This article is much closer to reality in terms of the facts and the reasoning behind the various political stances. The US has set up a rhetorical battle with Chávez that Chávez uses for his own political gain, and vice versa. Chávez seeks to export the ideology of the Bolivarian Revolution, but I know for a fact through contacts at the ministerial levels that the Venezuelan government has no intention of becoming another Cuba. I have been told by some that Venezuelan is not even "anti-capitalist," but is simply faced with their huge poverty problem, a problem long-neglected by those in Venezuela that the US government supports. On the other hand, when chavistas claim that the CIA is operating in their country - and opposition figures and Americans scoff at the idea - the chavistas are correct. Indeed, I personally witnessed CIA recruitment classes running openly in a wealthy opposition district of Caracas.
So, is Chávez just another paranoid dictator? Perhaps. But not yet. Is the US an actually threatening state? Perhaps not, but it is making clear to Venezuela that it maintains the potential and will to overthrow the elected Venezuelan government. If the US is truly concerned about Venezuelan arms purchases, then it is engaged in backwards policy towards the country because its own threats have contributed to - perhaps prompted - Chávez's sense that there is a need for new arms. Any observer of US-Venezuelan relations must simply understand this if they wish to engage in a reality-based discussion. Unfortunately, not many people on the American or Venezuelan side wish such a discussion because they have created the appearance of hostility and this apparent hostility has been shown to be politically advantageous in different ways for both sides.
...since 2006 Caracas has withstood an embargo by the superpower in military weapons, equipment, and spares parts. Israel and Sweden could join this boycott. Since the May 2006 naval maneuvers carried out in the Caribbean by the United States, Holland, and Great Britain, alarms went off in Chávez's country because they were the largest undertaken in the region since the Cuban missile crisis of 1962. In August of that same year it became known that the U.S. National Intelligence Agency had created a special post for specific intelligence and operations tasks for Cuba and Venezuela.See also this very good article on American aid activity within Venezuela. That is, if you want to understand the situation rather than simply provide fodder for your own pre-established political position.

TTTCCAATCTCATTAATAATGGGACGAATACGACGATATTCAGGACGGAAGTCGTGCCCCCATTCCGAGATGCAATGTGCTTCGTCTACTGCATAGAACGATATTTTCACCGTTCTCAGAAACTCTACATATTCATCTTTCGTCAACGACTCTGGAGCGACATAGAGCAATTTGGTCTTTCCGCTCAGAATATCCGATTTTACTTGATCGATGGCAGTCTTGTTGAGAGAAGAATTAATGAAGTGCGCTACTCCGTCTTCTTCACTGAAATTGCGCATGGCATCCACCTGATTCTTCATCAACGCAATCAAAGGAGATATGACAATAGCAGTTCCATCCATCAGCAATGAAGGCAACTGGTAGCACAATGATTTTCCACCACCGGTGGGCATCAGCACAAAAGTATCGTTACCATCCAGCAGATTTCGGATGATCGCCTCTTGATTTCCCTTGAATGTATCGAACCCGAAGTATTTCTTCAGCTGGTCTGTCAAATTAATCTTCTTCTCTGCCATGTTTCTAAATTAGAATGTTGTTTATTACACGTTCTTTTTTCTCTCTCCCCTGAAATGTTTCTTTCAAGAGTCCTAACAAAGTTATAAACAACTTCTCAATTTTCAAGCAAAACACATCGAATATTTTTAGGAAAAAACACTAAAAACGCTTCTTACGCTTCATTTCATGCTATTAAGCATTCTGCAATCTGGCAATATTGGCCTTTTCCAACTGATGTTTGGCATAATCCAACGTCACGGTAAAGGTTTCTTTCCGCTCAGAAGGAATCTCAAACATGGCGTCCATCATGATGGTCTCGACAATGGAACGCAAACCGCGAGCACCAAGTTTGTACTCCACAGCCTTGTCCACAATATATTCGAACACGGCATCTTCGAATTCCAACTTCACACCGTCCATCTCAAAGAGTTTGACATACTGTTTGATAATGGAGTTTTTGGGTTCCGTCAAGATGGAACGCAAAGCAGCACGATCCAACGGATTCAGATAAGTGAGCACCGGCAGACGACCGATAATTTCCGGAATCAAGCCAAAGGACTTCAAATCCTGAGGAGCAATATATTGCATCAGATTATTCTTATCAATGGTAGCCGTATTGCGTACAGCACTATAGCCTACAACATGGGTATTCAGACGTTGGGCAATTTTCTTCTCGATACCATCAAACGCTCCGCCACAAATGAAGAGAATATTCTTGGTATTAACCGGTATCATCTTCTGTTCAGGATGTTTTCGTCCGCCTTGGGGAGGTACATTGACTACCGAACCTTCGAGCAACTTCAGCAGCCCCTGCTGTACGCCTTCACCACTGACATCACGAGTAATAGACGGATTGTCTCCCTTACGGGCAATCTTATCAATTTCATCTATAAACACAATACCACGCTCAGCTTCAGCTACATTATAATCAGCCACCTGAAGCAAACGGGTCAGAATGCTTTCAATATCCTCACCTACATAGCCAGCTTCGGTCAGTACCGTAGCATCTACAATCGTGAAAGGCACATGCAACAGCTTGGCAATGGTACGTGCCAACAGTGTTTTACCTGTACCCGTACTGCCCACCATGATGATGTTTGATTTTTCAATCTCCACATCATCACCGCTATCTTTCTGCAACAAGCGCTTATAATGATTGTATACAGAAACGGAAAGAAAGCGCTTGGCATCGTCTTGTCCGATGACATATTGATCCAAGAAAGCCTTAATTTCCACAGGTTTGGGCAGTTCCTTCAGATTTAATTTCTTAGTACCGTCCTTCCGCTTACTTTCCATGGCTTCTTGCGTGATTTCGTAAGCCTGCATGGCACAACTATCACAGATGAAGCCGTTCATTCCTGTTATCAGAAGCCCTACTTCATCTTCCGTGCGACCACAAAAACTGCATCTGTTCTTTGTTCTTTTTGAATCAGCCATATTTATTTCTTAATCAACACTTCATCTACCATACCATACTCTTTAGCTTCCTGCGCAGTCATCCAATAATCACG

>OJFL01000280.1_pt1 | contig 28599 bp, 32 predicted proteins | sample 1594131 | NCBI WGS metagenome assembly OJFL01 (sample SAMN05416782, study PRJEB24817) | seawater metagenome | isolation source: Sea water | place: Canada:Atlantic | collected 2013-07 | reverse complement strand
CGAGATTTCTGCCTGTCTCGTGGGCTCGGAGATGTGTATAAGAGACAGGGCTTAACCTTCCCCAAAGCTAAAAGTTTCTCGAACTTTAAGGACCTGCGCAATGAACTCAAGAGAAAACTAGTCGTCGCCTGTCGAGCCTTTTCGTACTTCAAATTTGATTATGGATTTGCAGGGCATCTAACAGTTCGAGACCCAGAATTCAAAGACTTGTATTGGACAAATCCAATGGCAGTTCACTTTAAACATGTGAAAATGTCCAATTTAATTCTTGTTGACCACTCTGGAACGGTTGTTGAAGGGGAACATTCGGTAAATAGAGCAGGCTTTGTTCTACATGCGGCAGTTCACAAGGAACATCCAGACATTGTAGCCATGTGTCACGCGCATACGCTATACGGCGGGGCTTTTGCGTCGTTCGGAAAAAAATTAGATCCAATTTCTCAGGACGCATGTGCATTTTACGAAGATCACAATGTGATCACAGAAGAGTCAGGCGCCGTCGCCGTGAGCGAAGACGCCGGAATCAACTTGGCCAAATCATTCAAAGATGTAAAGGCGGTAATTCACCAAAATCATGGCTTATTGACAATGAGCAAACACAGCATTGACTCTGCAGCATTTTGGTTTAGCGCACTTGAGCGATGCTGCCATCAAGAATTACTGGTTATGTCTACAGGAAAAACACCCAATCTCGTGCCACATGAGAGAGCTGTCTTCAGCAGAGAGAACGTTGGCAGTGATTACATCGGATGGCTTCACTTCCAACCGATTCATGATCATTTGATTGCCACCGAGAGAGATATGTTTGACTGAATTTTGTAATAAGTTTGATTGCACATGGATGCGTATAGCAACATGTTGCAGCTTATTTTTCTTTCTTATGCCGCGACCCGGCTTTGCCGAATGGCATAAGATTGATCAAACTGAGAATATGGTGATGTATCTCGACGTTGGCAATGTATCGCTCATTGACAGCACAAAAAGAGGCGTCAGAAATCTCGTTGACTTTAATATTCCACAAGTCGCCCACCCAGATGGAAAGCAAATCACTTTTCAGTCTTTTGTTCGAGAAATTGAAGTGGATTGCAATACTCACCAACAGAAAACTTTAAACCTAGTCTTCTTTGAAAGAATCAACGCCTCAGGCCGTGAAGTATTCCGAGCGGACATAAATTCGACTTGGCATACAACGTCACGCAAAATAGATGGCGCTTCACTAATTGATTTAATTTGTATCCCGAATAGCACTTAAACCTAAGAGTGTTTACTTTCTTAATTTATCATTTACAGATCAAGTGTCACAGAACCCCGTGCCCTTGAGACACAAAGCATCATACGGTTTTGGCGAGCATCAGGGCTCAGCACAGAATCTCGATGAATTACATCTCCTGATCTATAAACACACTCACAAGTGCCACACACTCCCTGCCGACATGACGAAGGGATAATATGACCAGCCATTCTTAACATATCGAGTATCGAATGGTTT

As of that time Caracas began purchasing weapons, but it had to resort to countries that do not have good relations with Washington, among them Russia, China, and Iran, although also Spain. Already more than 52,000 AK-103 machine guns have been delivered of the 100,000 bought from Russia to replace Belgian FALs dating back to the 1950s. It also seeks to buy anti-air M1 Tor missiles (similar to the ones just acquired by Iran), 24 SU-30 jetfighters, 30 transport and attack Mi-35 helicopters, all from Russia, and half a dozen Military Corvettes and a dozen Spanish transport airplanes.
Until now Venezuela has spent US$3 billion in weapons and now there is speculation that it could acquire between five and nine conventional submarines (diesel-electric). According to military analysts, despite the fact that the submarines are not of the latest generation, they "constitute a potential threat to any naval or amphibious operation," as shown by the Falkland Islands War, when a single, old Argentine submarine created enormous difficulties for the British forces.
Although it doesn't amount to talk about a regional arms race, the truth is that Chávez appears to be developing a defense strategy. From the Iraq experience he has learned the importance of armed militias in the development of an asymmetric war in the face of a possible invasion. That explains the massive purchase of machine guns, which he might be in the position of manufacturing if negotiations to erect a plant in Venezuela come to fruition. At the same time, if he chooses to buy the submarines he might be indicating that the country may be preparing itself for an eventual blockade by sea that could disrupt petroleum exports.
In any case, it is best to take the above facts with a grain of salt. Venezuela depends as much on petroleum exports as the United Status depends on imports from that country. Imports of Venezuelan crude increased from US$15.2 billion in 2001 to US$34 billion in 2005. Venezuela is already the third largest exporter of petroleum to the United States, having displaced Saudi Arabia from that position.